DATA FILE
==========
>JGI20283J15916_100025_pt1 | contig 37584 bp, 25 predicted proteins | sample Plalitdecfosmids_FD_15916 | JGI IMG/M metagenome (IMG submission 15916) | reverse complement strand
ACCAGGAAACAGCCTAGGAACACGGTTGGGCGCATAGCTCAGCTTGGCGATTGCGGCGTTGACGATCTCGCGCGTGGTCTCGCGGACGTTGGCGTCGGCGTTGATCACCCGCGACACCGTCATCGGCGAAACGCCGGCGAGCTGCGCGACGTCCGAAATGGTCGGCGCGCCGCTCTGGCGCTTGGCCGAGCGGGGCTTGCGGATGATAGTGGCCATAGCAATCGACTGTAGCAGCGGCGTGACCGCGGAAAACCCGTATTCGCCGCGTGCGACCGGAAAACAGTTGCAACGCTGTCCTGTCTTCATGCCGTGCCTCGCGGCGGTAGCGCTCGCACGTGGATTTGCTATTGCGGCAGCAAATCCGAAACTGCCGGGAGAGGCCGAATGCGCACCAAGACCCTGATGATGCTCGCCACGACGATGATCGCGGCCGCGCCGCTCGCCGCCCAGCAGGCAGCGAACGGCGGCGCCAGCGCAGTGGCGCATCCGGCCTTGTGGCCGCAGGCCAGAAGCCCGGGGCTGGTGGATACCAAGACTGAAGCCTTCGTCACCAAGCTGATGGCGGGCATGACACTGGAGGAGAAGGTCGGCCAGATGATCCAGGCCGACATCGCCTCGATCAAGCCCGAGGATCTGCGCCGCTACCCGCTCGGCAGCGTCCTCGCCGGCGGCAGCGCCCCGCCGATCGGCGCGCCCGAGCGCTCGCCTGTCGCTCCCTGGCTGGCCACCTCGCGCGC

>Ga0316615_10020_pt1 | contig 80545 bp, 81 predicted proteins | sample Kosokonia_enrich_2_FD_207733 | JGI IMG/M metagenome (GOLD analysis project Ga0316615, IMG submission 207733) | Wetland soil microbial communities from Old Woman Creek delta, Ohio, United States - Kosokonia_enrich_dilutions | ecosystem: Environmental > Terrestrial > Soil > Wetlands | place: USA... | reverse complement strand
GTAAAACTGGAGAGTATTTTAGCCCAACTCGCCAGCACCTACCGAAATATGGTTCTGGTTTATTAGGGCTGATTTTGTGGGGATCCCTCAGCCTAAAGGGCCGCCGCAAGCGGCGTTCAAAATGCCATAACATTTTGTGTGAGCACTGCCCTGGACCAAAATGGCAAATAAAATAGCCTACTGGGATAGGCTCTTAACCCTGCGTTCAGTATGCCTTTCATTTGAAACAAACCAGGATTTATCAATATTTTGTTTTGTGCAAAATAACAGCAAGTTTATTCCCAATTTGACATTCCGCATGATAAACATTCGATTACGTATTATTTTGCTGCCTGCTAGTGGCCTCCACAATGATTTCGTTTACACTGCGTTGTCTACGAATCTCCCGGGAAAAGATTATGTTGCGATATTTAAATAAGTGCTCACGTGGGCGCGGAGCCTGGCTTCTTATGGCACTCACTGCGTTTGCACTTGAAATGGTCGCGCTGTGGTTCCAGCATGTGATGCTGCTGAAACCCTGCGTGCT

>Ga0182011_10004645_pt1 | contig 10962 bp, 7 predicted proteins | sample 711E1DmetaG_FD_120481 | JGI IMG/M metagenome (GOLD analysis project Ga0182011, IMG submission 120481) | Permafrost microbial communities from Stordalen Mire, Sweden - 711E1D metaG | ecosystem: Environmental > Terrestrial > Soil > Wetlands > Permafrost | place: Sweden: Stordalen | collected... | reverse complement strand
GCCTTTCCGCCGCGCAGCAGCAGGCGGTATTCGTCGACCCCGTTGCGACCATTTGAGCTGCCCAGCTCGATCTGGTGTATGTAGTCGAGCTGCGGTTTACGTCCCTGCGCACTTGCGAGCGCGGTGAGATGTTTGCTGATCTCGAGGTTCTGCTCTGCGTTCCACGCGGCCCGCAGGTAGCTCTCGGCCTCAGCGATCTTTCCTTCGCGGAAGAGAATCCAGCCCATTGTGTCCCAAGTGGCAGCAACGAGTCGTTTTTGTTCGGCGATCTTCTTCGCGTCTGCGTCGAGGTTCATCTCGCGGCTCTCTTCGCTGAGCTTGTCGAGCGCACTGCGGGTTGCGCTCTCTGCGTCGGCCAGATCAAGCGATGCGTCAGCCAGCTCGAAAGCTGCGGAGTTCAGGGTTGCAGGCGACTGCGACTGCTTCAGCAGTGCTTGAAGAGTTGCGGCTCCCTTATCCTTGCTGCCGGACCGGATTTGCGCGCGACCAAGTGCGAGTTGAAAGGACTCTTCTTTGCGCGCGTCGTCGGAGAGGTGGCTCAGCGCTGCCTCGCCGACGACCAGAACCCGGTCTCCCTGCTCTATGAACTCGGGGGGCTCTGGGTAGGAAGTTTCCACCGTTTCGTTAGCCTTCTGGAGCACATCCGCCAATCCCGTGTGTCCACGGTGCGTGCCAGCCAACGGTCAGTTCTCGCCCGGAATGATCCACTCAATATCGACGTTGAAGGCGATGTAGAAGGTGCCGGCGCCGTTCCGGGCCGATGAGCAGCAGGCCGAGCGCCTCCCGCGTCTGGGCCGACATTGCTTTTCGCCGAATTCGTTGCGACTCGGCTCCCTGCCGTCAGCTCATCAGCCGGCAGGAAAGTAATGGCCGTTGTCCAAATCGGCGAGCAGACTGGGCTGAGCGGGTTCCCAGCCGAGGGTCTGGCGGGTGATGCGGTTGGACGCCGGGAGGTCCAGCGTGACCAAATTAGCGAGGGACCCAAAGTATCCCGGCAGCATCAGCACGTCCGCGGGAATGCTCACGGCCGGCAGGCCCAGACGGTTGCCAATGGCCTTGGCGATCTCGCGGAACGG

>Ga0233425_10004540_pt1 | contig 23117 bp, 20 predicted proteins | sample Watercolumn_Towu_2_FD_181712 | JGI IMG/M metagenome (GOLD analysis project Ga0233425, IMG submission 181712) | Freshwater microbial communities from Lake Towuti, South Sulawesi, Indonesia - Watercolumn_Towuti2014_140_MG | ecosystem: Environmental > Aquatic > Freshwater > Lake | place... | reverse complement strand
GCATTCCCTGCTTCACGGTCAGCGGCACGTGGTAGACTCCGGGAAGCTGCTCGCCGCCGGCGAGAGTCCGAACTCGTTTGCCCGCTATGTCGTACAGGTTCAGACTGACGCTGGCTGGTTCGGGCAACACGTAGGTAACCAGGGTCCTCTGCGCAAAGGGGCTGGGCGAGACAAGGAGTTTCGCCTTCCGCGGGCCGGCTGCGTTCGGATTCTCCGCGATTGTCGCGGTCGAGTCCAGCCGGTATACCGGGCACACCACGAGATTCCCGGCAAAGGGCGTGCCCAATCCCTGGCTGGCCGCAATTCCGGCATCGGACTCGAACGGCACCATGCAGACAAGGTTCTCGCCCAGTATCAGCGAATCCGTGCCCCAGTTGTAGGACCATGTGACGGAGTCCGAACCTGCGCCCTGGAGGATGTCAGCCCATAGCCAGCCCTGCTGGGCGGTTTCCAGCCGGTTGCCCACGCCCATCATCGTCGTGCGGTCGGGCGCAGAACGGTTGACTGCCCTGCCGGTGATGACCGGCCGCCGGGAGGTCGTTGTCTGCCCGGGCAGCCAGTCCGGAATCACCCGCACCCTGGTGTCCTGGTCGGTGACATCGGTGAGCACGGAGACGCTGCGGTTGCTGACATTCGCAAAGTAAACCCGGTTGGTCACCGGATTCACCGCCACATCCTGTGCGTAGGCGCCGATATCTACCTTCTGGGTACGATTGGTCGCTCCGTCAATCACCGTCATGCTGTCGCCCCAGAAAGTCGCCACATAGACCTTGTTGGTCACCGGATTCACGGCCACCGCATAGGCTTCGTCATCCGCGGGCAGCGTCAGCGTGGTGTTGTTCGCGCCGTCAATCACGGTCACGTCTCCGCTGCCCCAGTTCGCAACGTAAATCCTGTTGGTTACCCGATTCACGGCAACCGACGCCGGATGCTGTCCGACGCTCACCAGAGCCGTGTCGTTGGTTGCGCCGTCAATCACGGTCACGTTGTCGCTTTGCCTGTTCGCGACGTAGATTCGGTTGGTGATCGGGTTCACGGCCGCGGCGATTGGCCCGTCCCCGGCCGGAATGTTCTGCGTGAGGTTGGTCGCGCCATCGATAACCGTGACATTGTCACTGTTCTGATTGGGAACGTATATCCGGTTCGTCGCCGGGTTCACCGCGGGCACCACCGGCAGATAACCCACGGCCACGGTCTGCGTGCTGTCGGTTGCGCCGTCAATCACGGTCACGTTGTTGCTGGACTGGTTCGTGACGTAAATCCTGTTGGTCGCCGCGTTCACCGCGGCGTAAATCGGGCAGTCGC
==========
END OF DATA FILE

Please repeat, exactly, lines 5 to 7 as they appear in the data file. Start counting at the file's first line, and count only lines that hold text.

>Ga0182011_10004645_pt1 | contig 10962 bp, 7 predicted proteins | sample 711E1DmetaG_FD_120481 | JGI IMG/M metagenome (GOLD analysis project Ga0182011, IMG submission 120481) | Permafrost microbial communities from Stordalen Mire, Sweden - 711E1D metaG | ecosystem: Environmental > Terrestrial > Soil > Wetlands > Permafrost | place: Sweden: Stordalen | collected... | reverse complement strand
GCCTTTCCGCCGCGCAGCAGCAGGCGGTATTCGTCGACCCCGTTGCGACCATTTGAGCTGCCCAGCTCGATCTGGTGTATGTAGTCGAGCTGCGGTTTACGTCCCTGCGCACTTGCGAGCGCGGTGAGATGTTTGCTGATCTCGAGGTTCTGCTCTGCGTTCCACGCGGCCCGCAGGTAGCTCTCGGCCTCAGCGATCTTTCCTTCGCGGAAGAGAATCCAGCCCATTGTGTCCCAAGTGGCAGCAACGAGTCGTTTTTGTTCGGCGATCTTCTTCGCGTCTGCGTCGAGGTTCATCTCGCGGCTCTCTTCGCTGAGCTTGTCGAGCGCACTGCGGGTTGCGCTCTCTGCGTCGGCCAGATCAAGCGATGCGTCAGCCAGCTCGAAAGCTGCGGAGTTCAGGGTTGCAGGCGACTGCGACTGCTTCAGCAGTGCTTGAAGAGTTGCGGCTCCCTTATCCTTGCTGCCGGACCGGATTTGCGCGCGACCAAGTGCGAGTTGAAAGGACTCTTCTTTGCGCGCGTCGTCGGAGAGGTGGCTCAGCGCTGCCTCGCCGACGACCAGAACCCGGTCTCCCTGCTCTATGAACTCGGGGGGCTCTGGGTAGGAAGTTTCCACCGTTTCGTTAGCCTTCTGGAGCACATCCGCCAATCCCGTGTGTCCACGGTGCGTGCCAGCCAACGGTCAGTTCTCGCCCGGAATGATCCACTCAATATCGACGTTGAAGGCGATGTAGAAGGTGCCGGCGCCGTTCCGGGCCGATGAGCAGCAGGCCGAGCGCCTCCCGCGTCTGGGCCGACATTGCTTTTCGCCGAATTCGTTGCGACTCGGCTCCCTGCCGTCAGCTCATCAGCCGGCAGGAAAGTAATGGCCGTTGTCCAAATCGGCGAGCAGACTGGGCTGAGCGGGTTCCCAGCCGAGGGTCTGGCGGGTGATGCGGTTGGACGCCGGGAGGTCCAGCGTGACCAAATTAGCGAGGGACCCAAAGTATCCCGGCAGCATCAGCACGTCCGCGGGAATGCTCACGGCCGGCAGGCCCAGACGGTTGCCAATGGCCTTGGCGATCTCGCGGAACGG

>Ga0233425_10004540_pt1 | contig 23117 bp, 20 predicted proteins | sample Watercolumn_Towu_2_FD_181712 | JGI IMG/M metagenome (GOLD analysis project Ga0233425, IMG submission 181712) | Freshwater microbial communities from Lake Towuti, South Sulawesi, Indonesia - Watercolumn_Towuti2014_140_MG | ecosystem: Environmental > Aquatic > Freshwater > Lake | place... | reverse complement strand